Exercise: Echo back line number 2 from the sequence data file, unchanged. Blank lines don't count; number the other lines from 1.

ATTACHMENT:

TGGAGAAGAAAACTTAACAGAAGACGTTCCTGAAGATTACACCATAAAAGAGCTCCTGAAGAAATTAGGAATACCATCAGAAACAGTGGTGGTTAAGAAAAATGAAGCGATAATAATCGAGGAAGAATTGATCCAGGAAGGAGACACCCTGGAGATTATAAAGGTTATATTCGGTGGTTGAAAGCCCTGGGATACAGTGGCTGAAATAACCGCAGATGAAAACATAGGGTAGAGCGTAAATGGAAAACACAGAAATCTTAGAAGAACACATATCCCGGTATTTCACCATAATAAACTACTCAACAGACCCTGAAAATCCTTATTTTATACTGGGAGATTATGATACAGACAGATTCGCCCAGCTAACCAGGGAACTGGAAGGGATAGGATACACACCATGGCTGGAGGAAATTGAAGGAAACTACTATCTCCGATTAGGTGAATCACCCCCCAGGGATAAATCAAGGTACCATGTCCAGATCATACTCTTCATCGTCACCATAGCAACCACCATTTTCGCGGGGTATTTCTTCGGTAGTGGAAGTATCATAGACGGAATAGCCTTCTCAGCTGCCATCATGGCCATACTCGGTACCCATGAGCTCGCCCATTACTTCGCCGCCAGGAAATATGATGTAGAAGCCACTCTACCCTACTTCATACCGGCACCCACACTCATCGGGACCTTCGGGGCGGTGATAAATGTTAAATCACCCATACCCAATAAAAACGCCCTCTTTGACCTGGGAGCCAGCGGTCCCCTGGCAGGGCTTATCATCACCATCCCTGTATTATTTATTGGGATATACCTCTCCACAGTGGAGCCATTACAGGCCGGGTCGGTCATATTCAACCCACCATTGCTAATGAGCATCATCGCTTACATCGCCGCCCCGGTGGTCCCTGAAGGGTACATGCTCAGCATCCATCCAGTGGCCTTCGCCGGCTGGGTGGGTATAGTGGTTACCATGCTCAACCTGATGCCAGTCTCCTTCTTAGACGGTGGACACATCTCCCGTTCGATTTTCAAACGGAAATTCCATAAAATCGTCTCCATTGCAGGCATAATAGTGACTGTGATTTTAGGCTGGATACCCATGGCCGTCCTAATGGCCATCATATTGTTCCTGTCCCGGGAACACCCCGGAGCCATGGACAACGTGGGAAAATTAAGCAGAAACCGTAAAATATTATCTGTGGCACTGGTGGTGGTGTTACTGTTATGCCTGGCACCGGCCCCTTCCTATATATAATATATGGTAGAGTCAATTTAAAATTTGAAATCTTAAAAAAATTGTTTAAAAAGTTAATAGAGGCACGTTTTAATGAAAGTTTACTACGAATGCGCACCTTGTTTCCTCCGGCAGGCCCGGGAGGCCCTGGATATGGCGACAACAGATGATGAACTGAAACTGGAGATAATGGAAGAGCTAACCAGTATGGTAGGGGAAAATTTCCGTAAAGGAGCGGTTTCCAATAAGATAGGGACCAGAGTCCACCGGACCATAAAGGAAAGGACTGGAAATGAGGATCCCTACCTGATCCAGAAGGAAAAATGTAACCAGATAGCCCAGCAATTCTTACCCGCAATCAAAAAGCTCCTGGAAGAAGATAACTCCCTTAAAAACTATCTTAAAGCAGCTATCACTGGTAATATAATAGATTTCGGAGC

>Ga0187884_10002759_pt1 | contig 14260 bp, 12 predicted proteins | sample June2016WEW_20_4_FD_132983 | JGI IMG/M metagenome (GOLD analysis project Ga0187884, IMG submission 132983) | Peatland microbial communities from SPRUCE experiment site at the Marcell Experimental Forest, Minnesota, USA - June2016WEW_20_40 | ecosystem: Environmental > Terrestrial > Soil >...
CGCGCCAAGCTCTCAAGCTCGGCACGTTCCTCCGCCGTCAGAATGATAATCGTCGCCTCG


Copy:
>Ga0187884_10002759_pt1 | contig 14260 bp, 12 predicted proteins | sample June2016WEW_20_4_FD_132983 | JGI IMG/M metagenome (GOLD analysis project Ga0187884, IMG submission 132983) | Peatland microbial communities from SPRUCE experiment site at the Marcell Experimental Forest, Minnesota, USA - June2016WEW_20_40 | ecosystem: Environmental > Terrestrial > Soil >...